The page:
Melekian also noted that despite the possible ramifications, it seems that mass inmate release is inevitable given the condition of both the state’s economy and the overcrowded prison system.

“The fact of the matter is, the only other solution …  that could have some short-term results is the transfer of prisoners to …  facilities in other states that have capacity,” Melekian said. “But…there is a cost associated with that and you don’t necessarily deal with the budget issues.”

The only alternative Melekian said he envisions is the construction of additional prisons to alleviate the overcrowding. However, he noted that the financial condition of the state, plus the amount of time required to plan, approve, and build new correctional facilities, makes this virtually impossible.

Originally, the state Department of Corrections expected to lose $400 million of its budget due to state’s current money woes. However, that figure has now spiked to $1.5 billion, which could make early estimates of how many prisoners might be released low, Melekian said.

State Senator Carol Liu is concerned about the implications of such plans, and is monitoring any possible cuts regarding public safety very closely, she said through her spokesman Robert Oakes.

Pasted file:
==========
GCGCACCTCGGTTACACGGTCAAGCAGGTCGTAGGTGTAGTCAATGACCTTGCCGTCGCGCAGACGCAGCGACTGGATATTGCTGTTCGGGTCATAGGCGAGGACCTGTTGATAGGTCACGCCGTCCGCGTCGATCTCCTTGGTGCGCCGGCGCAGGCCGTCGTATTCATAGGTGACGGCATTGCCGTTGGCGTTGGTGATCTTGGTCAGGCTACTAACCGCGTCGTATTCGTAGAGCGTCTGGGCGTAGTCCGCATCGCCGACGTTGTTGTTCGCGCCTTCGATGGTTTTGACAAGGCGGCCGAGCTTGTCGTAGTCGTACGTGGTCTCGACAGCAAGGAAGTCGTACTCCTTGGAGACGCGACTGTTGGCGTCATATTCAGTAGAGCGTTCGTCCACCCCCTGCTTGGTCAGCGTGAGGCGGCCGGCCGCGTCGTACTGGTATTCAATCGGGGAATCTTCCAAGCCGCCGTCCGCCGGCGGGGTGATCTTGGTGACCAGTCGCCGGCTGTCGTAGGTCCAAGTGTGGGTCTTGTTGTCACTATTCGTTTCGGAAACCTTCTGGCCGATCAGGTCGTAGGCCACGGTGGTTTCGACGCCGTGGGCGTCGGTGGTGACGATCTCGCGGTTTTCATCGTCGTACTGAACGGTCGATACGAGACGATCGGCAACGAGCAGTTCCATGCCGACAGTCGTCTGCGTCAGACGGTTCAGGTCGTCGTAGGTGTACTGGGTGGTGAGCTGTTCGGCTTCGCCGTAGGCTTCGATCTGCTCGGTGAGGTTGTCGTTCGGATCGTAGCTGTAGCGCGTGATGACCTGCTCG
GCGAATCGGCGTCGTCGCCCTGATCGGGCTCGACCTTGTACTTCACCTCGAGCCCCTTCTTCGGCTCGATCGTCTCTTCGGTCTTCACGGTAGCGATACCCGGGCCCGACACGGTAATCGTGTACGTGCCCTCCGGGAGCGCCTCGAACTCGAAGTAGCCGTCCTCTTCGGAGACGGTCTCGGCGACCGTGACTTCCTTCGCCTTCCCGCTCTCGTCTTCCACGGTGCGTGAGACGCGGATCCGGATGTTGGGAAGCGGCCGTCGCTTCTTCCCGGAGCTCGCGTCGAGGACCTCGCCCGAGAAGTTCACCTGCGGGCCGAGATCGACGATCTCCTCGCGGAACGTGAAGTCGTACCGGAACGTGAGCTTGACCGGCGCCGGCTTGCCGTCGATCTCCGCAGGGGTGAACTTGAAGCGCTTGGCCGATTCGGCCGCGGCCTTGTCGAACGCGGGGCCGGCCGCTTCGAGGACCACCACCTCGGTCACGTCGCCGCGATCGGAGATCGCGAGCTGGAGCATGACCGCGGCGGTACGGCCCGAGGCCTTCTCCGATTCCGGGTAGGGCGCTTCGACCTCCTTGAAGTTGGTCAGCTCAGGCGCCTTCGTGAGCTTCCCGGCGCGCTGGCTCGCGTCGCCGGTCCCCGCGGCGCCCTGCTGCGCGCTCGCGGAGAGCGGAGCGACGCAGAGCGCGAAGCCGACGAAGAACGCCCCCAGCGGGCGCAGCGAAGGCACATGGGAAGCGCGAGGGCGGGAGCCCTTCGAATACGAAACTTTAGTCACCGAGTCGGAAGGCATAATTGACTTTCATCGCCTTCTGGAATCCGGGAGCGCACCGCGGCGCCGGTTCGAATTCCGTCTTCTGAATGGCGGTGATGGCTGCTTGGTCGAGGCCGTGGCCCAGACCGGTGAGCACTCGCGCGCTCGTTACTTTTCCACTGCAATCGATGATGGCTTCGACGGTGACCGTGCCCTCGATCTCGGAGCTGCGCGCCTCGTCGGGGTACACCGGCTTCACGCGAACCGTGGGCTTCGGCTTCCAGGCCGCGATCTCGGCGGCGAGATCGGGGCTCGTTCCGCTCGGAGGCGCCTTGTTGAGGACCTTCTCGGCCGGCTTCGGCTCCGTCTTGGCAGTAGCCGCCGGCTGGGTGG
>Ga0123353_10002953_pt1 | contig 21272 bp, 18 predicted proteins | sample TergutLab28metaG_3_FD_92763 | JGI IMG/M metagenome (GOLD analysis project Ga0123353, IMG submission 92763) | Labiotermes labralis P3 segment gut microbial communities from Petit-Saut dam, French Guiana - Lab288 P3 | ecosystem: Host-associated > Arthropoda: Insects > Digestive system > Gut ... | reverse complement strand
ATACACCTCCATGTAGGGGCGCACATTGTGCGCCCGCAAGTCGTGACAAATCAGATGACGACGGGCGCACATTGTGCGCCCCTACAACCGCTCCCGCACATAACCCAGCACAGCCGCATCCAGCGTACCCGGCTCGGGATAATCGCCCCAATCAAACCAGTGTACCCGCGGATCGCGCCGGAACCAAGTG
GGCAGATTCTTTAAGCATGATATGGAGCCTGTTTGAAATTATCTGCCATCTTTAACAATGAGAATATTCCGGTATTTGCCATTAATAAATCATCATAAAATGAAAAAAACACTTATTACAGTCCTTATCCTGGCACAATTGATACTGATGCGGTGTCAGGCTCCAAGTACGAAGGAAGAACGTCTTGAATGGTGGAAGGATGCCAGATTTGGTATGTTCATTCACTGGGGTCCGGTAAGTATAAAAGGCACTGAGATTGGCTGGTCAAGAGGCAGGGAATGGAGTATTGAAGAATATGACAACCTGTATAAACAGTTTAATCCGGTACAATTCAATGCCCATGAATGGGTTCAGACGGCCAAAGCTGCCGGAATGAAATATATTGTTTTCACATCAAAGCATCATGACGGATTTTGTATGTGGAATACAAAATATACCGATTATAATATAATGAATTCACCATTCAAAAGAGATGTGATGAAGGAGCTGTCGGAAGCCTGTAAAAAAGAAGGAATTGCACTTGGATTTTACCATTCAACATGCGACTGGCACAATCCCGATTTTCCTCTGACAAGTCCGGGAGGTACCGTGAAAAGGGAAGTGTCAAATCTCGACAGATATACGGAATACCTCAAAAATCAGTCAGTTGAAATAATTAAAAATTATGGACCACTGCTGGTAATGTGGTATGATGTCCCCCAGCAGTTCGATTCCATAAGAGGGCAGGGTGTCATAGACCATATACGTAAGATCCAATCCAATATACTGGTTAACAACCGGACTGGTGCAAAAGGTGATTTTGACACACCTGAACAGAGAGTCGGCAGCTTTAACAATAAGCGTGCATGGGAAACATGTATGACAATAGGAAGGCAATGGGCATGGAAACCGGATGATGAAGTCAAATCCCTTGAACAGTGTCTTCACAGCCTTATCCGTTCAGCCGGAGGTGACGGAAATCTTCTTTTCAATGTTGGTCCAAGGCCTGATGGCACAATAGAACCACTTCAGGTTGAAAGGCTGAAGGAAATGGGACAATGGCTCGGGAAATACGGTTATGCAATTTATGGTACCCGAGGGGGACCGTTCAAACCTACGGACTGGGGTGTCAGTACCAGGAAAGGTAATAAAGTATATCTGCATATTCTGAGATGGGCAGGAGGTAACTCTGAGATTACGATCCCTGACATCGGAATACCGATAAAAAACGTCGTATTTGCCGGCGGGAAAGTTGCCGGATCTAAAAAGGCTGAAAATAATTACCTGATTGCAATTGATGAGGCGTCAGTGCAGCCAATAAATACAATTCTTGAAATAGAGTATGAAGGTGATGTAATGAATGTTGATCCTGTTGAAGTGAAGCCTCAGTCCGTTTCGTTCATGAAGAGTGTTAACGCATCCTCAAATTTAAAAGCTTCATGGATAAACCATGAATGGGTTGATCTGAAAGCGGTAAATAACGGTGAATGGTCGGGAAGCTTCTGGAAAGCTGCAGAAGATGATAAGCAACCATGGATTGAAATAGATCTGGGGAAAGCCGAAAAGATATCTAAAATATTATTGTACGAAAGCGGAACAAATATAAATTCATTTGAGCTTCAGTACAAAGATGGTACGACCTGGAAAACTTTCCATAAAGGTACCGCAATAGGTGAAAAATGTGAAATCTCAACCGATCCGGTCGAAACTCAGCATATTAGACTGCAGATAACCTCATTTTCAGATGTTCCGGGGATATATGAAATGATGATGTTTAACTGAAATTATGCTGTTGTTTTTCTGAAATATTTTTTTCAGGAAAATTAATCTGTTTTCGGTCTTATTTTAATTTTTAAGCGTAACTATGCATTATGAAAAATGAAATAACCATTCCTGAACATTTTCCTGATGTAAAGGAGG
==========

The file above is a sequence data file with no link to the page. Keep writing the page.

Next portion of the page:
“The state is in a desperate fiscal situation and needs to look for all potential ways to reduce spending. Nonetheless, public safety must remain paramount,” Liu said in a prepared statement. “I expect the Governor to explain this budget proposal in detail and discuss how we can protect our communities and our citizens while also allowing offenders to leave prison early. I look forward to working with local elected officials and my legislative colleagues as we address the deepening fiscal crisis.”

Regarding the state prisoners’ class action lawsuit that might in part mandate early prisoner releases, California Attorney General Jerry Brown has said in a news release that he feels federal government is intruding on the rights of states.

California Attorney General Jerry Brown has said in a news release regarding the state prisoners’ class action lawsuit that might in part mandate early prisoner releases that he feels federal government is intruding on the rights of states.

Brown said the judges’ ruling “is a blunt instrument that does not recognize the imperatives of public safety, nor the challenges of incarcerating criminals.”

Officials of cities located within California have also expressed concerns that the possibility of inmate release will generate additional crime and impact safety services, especially now that local governments throughout the state are facing their own budget challenges due to the economic meltdown.

Burbank Deputy City Manager Justin Hess says the city has not mapped out plans to specifically address the expected influx of released prisoners in the locality but strongly stresses that Burbank always views safety as its number one priority.

“Obviously, if we see an increase of crime as a result of this proposal occurring, we will address it aggressively,” he said.